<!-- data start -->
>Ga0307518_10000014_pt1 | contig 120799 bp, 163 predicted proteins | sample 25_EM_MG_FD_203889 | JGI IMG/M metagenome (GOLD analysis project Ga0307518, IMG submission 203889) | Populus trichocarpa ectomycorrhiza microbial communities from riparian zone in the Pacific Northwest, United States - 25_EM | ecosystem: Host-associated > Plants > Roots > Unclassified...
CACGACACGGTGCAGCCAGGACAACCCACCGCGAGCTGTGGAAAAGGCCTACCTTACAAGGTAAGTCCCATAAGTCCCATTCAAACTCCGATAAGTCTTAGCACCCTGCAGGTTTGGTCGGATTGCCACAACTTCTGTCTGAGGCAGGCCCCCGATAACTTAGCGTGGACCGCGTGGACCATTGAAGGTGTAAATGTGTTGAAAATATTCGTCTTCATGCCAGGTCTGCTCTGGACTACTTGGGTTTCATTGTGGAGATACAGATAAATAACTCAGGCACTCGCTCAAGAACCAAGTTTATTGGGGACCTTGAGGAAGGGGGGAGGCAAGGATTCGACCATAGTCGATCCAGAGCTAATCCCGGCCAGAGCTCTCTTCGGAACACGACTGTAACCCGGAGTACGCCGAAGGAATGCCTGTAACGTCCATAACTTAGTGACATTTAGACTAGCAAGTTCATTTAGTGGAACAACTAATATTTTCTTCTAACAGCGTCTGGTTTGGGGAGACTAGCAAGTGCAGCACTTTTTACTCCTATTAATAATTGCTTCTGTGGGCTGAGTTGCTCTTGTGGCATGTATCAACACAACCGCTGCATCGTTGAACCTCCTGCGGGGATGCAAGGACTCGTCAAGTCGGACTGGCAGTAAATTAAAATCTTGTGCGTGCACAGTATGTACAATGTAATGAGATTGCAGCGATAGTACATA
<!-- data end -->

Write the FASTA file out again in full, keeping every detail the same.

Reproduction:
>Ga0307518_10000014_pt1 | contig 120799 bp, 163 predicted proteins | sample 25_EM_MG_FD_203889 | JGI IMG/M metagenome (GOLD analysis project Ga0307518, IMG submission 203889) | Populus trichocarpa ectomycorrhiza microbial communities from riparian zone in the Pacific Northwest, United States - 25_EM | ecosystem: Host-associated > Plants > Roots > Unclassified...
CACGACACGGTGCAGCCAGGACAACCCACCGCGAGCTGTGGAAAAGGCCTACCTTACAAGGTAAGTCCCATAAGTCCCATTCAAACTCCGATAAGTCTTAGCACCCTGCAGGTTTGGTCGGATTGCCACAACTTCTGTCTGAGGCAGGCCCCCGATAACTTAGCGTGGACCGCGTGGACCATTGAAGGTGTAAATGTGTTGAAAATATTCGTCTTCATGCCAGGTCTGCTCTGGACTACTTGGGTTTCATTGTGGAGATACAGATAAATAACTCAGGCACTCGCTCAAGAACCAAGTTTATTGGGGACCTTGAGGAAGGGGGGAGGCAAGGATTCGACCATAGTCGATCCAGAGCTAATCCCGGCCAGAGCTCTCTTCGGAACACGACTGTAACCCGGAGTACGCCGAAGGAATGCCTGTAACGTCCATAACTTAGTGACATTTAGACTAGCAAGTTCATTTAGTGGAACAACTAATATTTTCTTCTAACAGCGTCTGGTTTGGGGAGACTAGCAAGTGCAGCACTTTTTACTCCTATTAATAATTGCTTCTGTGGGCTGAGTTGCTCTTGTGGCATGTATCAACACAACCGCTGCATCGTTGAACCTCCTGCGGGGATGCAAGGACTCGTCAAGTCGGACTGGCAGTAAATTAAAATCTTGTGCGTGCACAGTATGTACAATGTAATGAGATTGCAGCGATAGTACATA